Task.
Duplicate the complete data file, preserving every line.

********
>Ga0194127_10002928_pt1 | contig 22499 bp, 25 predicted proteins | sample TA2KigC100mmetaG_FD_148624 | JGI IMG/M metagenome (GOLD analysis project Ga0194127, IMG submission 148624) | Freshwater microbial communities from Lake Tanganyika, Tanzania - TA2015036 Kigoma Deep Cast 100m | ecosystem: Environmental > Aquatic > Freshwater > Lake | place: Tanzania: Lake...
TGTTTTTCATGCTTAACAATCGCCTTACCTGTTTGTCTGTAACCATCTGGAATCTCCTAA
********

>Ga0194127_10002928_pt1 | contig 22499 bp, 25 predicted proteins | sample TA2KigC100mmetaG_FD_148624 | JGI IMG/M metagenome (GOLD analysis project Ga0194127, IMG submission 148624) | Freshwater microbial communities from Lake Tanganyika, Tanzania - TA2015036 Kigoma Deep Cast 100m | ecosystem: Environmental > Aquatic > Freshwater > Lake | place: Tanzania: Lake...
TGTTTTTCATGCTTAACAATCGCCTTACCTGTTTGTCTGTAACCATCTGGAATCTCCTAA